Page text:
It was my first (and perhaps my last) white-water rafting experience of my life.  Before entering the raft with my fellow white-water rafters and shoving off from shore, there were several instructions shared with us. These were important instructions!  These were instructions applicable at some point during our tumultuous trip down river.

One of the first instructions I remember was–should your raft turn over and you find yourself in the water, do not fight the water! Relax, let your life-presever buoy you along.  Thank God for that instruction!  We had barely reached our first rapid when, you guessed it–over we went into that stirring, troubled, tumultuous water that resembled a washing machine on a heavy duty cycle!  To my knowledge, of all those in our raft,  there was only one remaining in the raft when it rolled.

Thrashing violently in the water,  feeling like the last human to be brought to the bottom of this gigantic “washing machine tub,” I remembered: relax, surrender, let the life-preserver buoy you.  I did and it did–I was immediately buoyed by my life-vest! The water was no less colder, no less “wash tubby,” no less swift and no less treacherous along the way.  Upon safely reaching our destination, which seemed like 40 days and 40 nights, I felt like I had been on a survival course and had not been warned, “If you decide to take on this mission you may have a near death experience!” OMG!

Most people I know have had experiences like this at some point in their lives, experiences my mother described as “winger washing machine” experiences. In case you do not know, there is a difference between a washing machine and a wringer washing machine. A washing machine has a agitator that agitates the water, but a wringer washing machine has not only an agitator it also has a mechanism attached to the top of the washing machine that you pass your clothes through two rollers to squish the water out of them. Wringer washing machine experiences wash you out, wring you out and leave you feeling weak as a new-born calf. Truth is, “IF crises made appointments, none of us would schedule them.” Someone has said, “The difference between a problem and a crisis is–a problem can be solved, you have to live through a crisis.” How true!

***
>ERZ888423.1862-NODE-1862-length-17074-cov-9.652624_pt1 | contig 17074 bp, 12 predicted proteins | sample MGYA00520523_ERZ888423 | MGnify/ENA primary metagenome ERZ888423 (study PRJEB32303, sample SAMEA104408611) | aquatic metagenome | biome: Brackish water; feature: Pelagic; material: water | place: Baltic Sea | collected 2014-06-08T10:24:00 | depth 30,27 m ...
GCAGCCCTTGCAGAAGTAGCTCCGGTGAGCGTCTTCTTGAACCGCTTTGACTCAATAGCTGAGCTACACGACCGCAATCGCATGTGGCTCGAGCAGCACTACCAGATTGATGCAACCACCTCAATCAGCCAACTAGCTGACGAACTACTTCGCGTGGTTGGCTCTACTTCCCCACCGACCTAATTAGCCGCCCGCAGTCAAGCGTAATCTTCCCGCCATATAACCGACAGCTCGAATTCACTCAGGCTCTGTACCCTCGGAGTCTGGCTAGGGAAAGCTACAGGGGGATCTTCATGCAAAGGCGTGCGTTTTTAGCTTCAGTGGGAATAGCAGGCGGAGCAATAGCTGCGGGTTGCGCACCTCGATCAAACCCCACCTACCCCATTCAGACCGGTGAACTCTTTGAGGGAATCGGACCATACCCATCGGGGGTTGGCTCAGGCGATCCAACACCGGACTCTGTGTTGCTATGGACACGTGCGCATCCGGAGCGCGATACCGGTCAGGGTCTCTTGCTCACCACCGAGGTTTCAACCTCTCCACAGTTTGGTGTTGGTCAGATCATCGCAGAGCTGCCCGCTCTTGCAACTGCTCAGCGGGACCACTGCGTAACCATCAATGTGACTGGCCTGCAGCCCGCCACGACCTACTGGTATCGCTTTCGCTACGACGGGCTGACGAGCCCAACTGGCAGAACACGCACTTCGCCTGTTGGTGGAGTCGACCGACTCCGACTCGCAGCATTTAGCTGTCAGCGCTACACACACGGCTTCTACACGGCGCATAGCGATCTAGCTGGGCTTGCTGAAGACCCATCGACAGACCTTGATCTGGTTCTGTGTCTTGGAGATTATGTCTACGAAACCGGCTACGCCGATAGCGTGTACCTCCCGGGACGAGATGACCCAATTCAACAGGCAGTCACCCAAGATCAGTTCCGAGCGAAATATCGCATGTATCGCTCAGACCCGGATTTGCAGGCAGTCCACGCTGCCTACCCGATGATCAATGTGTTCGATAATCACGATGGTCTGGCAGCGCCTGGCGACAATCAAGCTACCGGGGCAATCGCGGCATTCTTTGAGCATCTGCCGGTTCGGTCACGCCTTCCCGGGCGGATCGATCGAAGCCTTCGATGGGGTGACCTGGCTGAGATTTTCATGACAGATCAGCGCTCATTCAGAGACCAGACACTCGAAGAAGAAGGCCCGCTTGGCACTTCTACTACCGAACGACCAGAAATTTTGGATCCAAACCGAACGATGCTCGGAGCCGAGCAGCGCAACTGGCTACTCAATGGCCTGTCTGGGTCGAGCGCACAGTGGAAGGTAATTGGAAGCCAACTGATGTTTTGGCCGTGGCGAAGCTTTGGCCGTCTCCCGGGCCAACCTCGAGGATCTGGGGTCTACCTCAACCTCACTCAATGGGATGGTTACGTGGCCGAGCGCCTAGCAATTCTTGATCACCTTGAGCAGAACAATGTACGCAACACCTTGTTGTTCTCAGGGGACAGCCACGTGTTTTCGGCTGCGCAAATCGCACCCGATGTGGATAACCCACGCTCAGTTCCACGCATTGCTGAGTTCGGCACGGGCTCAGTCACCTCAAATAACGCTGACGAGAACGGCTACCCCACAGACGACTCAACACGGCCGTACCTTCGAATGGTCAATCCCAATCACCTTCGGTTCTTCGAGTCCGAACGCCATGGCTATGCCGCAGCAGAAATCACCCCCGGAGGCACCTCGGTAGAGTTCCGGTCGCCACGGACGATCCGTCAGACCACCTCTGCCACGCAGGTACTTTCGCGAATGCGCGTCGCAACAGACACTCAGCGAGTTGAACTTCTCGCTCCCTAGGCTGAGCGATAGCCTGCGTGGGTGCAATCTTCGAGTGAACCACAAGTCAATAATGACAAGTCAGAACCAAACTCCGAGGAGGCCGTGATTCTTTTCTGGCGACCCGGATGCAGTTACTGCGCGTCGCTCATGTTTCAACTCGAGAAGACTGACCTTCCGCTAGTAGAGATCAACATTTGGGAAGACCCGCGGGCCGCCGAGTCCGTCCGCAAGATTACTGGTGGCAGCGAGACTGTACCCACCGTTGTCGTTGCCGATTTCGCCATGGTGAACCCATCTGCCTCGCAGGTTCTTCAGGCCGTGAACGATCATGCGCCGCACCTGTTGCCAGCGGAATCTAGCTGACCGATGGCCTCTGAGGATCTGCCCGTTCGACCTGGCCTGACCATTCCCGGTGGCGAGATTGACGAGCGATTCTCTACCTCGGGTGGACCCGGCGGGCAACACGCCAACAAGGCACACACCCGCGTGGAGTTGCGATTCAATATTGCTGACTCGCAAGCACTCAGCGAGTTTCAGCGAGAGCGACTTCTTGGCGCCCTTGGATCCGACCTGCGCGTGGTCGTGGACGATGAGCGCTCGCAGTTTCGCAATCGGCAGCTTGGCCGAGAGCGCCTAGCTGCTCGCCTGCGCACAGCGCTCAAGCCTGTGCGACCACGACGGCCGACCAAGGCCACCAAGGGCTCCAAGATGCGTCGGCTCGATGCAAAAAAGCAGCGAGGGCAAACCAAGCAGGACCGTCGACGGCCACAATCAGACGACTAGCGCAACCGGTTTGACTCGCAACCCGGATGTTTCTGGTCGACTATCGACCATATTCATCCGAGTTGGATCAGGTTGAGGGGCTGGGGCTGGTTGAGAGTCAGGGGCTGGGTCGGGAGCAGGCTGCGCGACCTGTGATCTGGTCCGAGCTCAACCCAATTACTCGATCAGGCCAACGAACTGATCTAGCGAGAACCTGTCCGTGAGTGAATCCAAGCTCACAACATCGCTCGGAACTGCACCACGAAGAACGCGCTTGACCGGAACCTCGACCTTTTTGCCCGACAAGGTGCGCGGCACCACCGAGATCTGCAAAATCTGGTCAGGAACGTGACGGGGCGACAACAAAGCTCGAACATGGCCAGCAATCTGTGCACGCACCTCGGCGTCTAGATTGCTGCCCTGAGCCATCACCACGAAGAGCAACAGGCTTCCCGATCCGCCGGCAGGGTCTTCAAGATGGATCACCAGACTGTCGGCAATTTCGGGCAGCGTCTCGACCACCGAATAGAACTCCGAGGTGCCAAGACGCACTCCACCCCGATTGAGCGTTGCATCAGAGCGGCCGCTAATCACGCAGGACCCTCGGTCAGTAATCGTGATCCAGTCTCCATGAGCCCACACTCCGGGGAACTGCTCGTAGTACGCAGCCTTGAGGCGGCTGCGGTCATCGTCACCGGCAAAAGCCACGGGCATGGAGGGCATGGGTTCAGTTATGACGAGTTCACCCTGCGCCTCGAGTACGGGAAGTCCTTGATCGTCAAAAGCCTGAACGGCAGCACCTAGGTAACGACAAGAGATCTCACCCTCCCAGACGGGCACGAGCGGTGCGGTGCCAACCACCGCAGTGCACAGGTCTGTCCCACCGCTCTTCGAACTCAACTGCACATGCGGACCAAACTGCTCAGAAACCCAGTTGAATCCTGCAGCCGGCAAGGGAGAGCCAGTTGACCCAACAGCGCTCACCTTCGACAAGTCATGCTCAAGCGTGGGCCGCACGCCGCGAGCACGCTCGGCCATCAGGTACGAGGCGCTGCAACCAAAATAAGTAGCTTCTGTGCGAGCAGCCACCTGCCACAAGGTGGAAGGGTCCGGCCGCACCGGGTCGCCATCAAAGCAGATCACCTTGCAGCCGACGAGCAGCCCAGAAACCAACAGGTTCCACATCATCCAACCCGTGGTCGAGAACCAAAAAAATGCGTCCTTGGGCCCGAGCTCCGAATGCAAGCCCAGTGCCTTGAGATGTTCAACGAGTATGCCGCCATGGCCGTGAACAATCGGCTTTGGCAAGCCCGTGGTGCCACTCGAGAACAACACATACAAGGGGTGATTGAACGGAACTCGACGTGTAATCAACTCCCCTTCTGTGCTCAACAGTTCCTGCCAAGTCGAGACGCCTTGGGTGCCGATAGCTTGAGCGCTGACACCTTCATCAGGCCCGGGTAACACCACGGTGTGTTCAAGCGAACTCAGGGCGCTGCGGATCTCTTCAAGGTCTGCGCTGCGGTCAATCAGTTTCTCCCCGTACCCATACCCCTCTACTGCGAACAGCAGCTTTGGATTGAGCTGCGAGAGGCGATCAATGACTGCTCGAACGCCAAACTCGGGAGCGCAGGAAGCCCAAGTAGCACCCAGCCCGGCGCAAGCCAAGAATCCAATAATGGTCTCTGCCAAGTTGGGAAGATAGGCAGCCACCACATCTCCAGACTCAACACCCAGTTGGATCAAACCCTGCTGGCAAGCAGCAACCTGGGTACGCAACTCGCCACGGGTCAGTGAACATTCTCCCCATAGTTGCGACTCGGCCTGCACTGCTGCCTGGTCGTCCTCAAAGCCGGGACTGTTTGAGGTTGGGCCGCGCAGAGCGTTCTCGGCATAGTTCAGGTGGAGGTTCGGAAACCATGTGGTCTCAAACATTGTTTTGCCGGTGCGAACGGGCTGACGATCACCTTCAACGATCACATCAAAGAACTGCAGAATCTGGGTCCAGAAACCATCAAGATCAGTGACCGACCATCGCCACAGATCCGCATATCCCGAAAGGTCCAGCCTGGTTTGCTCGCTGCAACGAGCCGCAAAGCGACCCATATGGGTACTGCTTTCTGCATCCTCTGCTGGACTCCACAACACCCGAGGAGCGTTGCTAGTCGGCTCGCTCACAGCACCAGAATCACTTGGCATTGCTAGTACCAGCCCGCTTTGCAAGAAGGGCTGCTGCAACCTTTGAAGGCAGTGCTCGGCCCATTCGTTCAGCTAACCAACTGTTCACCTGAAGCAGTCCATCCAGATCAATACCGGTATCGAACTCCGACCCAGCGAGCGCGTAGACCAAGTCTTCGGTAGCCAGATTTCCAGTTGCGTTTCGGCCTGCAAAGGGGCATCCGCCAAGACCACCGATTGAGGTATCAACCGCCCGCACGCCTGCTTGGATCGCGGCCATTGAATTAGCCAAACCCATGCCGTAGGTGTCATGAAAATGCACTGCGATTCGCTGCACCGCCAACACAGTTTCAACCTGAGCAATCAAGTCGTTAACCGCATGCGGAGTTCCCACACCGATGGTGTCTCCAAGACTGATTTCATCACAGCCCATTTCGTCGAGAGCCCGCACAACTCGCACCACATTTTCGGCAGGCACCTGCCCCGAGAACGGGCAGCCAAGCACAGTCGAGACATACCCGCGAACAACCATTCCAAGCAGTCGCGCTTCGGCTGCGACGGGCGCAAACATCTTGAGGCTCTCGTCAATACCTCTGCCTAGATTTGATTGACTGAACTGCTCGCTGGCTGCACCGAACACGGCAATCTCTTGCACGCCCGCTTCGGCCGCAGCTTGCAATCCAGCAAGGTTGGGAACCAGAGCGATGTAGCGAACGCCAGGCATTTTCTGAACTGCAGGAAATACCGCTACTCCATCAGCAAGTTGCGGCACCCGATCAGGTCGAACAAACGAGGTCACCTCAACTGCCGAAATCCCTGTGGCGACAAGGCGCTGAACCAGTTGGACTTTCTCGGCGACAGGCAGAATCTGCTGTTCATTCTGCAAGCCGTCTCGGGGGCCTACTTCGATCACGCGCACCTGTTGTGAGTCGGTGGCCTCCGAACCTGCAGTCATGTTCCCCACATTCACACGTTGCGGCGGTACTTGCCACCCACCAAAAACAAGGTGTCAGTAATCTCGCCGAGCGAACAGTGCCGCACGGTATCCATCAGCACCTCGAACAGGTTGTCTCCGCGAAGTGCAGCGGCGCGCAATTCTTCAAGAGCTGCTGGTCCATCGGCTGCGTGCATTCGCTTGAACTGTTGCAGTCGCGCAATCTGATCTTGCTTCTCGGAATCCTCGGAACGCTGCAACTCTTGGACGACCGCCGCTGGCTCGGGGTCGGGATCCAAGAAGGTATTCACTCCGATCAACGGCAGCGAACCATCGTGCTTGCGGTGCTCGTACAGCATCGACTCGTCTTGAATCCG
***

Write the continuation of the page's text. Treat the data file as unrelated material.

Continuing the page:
Which brings me to a thought I have been contemplating, something I think most people contemplate when faced with some cantankerous wringer washing machine crisis-RESIGNATION OR RELINQUISHMENT!

I must confess to you there have been times when, before I get to either resignation or relinquishment, my bull-headed, cantankerous side rears it’s head. You see, I’ve never been one who liked to surrender. Sometimes that has been a good thing, but mostly, it’s taught me a lesson, a lesson I hoped I’ve finally learned. When I do find myself blinded by my bull-headedness–HUMILIATION always waits in the wings.  Ugh!!

Truthfully, no one one is immune from such non-surrendering behavior. However, with age and growing wisdom, that is not where any of us have to stay.  There are times to surrender.  There are times when we need to rein in the self-will run riot.  There are times, as an old  Kenny Roger’s song says,  “You’ve got to know when to hold’em, know when to fold’em, know when to walk away, and know when to run….”   There are times to pray The Serenity Prayer and really act on what we have prayed: “God grant me the serenity to accept the things I cannot change, Courage to change the things I can, and the Wisdom to know the difference.”

Which brings us to Jesus in the Garden of Gethsemane.  Richard Foster in his book, Prayer:  Finding the Heart’s True Home, has helped me as much as anyone to understand the difference between resignation and relinquishmnet. In his book he writes:

“…the Prayer of Relinquishment is Christian prayer and not fatalism. We do not resign ourselves to fate. Catherine Marshal writes (from her book,Beyond our Selves, p. 94) ‘Resignation is barren of faith in the love of God…. Resignation lies down quietly in the dust of the universe from which God seems to have fled, and the door of Hope swings shut’.”(p.50)

I can only imagine the anguish in Jesus’ heart as he prayed in the Garden of Gethsemane. It is unfathomable the depth of emotions he felt! What we do know he was not resigned to his fate. No, what he did was relinquish his will to his Father. Again, Foster:

“Here we have the perfect flowing into the will of the Father. ‘Your will be done’ was Jesus’ consuming concern. To applaud the will of God is not difficult…until it comes at cross-purposes with our will. Then the lines are drawn, the debate begins, and the self-deception takes over. But in the school of Gethsemane we learn that ‘my will, my way, my good” must yield to higher authority.” (p. 50

So, when those wringer washing machine experiences come our way (and they will come our way), may we be reminded there is one who buoys us more than a life-vest. Foster writes: “The Prayer of Relinquishment is a bone fide letting go, but it is a release with Hope.” (p.52)

Thanks for sitting a spell with me!  Before you go, would you like a cup of coffee?